Between February 1986 and March 1990, 56 patients with relapsed Hodgkin's disease treated with high-dose cyclophosphamide, carmustine, and etoposide (CBV) received an autologous peripheral stem cell transplantation (PSCT) rather than an autologous bone marrow transplantation (ABMT) because each patient had a marrow abnormality, either hypocellularity or tumor involvement. At least 6.5 × 109 mononuclear cells/kg patient weight were collected from the peripheral blood of each patient, cyropreserved, and returned intravenously following CBV administration. Three patients had an early death 2, 22, and 25 days after PSCT. The actuarial event-free survival for these 56 patients at 3 years was 37% and was as least as good as that reported for relapsed Hodgkin's disease patients treated with CBV and ABMT. The 30 patients who had no marrow metastases at the time of PSC harvesting had an actuarial event-free survival of 47%, while those 26 patients with marrow metastases had a significantly different actuarial event-free survival of 27% (P = .02). CBV and PSCT for patients with relapsed Hodgkin's disease who have marrow hypocellularity in traditional harvest sites or histopathologic evidence of BM metastases can result in long-term event-free survival.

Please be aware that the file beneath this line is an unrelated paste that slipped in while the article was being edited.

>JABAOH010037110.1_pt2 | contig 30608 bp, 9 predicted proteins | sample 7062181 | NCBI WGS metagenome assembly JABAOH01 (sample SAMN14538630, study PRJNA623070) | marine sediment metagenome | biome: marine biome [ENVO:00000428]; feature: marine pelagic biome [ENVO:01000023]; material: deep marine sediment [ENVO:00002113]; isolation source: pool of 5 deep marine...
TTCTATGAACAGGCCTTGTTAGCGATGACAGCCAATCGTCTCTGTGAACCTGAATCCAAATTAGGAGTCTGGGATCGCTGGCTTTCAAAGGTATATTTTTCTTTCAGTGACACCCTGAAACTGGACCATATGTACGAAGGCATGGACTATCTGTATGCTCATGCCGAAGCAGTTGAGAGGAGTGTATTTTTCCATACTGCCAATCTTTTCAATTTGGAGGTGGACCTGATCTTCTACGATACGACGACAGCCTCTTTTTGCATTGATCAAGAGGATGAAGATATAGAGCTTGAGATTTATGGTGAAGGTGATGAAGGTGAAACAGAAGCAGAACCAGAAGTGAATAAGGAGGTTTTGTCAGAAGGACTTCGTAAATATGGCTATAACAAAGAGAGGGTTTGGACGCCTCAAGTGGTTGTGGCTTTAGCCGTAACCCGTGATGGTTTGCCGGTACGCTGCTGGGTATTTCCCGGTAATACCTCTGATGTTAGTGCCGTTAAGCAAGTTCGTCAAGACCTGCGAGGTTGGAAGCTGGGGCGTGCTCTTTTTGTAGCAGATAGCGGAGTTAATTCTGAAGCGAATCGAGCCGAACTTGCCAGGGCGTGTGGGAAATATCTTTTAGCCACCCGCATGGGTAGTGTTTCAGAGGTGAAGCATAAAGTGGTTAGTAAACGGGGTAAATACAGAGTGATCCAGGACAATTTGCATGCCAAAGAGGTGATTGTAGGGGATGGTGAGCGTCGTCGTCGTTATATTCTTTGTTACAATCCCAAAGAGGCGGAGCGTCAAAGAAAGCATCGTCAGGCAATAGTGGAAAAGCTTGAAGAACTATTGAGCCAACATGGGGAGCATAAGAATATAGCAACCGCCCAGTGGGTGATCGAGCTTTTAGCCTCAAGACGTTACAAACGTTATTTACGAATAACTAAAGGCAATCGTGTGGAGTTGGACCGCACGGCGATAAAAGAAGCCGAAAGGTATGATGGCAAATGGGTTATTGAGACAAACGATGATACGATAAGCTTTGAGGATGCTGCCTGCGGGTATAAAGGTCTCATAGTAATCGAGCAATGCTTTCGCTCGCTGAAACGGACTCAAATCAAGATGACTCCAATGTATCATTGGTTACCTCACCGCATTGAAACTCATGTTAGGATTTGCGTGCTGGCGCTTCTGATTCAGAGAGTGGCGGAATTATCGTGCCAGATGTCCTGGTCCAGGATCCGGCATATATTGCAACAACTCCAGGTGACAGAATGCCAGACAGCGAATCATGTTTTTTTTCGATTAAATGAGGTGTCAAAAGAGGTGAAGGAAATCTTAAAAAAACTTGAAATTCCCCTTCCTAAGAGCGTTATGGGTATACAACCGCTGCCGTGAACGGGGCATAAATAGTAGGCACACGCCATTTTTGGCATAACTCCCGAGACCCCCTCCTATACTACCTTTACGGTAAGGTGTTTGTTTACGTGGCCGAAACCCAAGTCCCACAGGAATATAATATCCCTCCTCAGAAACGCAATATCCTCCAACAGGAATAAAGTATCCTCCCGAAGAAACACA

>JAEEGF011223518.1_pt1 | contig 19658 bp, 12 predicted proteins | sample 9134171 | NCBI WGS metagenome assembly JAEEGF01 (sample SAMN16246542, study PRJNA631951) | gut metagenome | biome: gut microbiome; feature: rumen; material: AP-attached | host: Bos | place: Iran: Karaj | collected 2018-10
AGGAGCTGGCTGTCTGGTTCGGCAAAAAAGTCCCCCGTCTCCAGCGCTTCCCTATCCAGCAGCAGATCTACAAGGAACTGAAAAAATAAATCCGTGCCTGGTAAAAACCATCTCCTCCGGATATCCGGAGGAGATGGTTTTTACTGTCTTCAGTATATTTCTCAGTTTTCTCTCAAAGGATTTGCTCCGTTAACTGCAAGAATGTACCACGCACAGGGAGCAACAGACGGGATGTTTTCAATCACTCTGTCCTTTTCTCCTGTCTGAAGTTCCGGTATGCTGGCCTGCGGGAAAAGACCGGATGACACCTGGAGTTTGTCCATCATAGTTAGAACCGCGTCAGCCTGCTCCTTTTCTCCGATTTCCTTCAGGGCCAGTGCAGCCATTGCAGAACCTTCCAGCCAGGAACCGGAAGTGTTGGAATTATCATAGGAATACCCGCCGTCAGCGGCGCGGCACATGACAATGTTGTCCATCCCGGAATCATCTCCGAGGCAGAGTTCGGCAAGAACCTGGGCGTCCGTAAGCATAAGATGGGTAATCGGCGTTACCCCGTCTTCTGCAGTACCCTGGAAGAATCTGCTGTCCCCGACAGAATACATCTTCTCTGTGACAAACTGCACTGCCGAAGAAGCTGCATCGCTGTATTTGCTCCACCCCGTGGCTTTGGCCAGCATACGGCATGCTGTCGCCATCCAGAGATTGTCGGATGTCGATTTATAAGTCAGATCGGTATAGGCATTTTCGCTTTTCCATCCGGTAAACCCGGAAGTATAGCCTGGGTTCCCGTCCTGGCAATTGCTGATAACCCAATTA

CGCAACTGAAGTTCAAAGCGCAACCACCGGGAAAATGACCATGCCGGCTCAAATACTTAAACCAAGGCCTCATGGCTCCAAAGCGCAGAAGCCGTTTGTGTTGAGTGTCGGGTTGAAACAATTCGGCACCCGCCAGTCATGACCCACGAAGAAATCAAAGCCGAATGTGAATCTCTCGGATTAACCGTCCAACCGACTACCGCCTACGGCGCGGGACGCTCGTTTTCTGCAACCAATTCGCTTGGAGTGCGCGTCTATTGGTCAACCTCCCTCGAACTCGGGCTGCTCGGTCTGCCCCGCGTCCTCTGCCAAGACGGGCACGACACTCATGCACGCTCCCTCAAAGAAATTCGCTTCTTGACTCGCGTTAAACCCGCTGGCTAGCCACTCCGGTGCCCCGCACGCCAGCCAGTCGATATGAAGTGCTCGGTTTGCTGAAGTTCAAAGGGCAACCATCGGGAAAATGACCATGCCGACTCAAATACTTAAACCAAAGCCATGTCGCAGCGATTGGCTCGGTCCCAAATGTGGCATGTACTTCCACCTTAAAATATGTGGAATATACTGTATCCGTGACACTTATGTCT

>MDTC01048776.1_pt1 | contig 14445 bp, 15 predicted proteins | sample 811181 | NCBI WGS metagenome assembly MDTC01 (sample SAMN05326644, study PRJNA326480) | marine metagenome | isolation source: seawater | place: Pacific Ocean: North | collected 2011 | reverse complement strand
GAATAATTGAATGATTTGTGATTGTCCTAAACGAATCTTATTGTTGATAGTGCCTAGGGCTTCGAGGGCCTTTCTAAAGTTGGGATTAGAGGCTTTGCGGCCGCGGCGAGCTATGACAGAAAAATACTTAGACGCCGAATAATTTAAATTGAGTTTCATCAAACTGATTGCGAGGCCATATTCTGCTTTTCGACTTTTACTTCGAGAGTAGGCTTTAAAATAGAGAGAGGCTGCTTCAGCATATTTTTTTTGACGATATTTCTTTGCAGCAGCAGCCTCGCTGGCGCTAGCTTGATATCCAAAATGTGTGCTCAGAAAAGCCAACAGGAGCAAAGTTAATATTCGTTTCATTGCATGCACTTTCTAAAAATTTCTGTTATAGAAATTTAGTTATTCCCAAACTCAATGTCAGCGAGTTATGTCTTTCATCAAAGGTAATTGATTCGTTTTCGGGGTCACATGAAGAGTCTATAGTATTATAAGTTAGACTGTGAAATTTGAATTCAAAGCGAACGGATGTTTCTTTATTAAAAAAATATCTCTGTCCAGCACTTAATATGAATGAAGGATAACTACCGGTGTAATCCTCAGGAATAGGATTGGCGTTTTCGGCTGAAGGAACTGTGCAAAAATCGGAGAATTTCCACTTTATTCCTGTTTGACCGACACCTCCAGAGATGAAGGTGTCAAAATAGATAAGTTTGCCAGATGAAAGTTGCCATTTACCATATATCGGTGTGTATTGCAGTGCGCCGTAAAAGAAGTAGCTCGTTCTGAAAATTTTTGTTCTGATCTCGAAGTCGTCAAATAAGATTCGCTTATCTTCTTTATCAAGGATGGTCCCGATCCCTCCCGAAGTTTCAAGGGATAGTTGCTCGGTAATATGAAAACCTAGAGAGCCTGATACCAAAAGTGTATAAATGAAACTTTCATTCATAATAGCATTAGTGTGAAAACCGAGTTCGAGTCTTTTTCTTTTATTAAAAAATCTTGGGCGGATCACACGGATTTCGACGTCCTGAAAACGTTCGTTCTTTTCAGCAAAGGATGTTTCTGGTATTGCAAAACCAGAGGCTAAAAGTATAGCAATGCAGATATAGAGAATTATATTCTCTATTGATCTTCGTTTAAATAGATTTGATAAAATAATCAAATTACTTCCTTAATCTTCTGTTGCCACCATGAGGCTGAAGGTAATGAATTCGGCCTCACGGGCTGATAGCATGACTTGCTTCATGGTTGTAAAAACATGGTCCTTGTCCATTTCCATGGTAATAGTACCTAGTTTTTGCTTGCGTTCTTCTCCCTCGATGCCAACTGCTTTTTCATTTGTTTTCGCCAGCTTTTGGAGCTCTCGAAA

|Original language||English (US)|
|Number of pages||4|
|State||Published - Jun 1 1991|
ASJC Scopus subject areas
- Cell Biology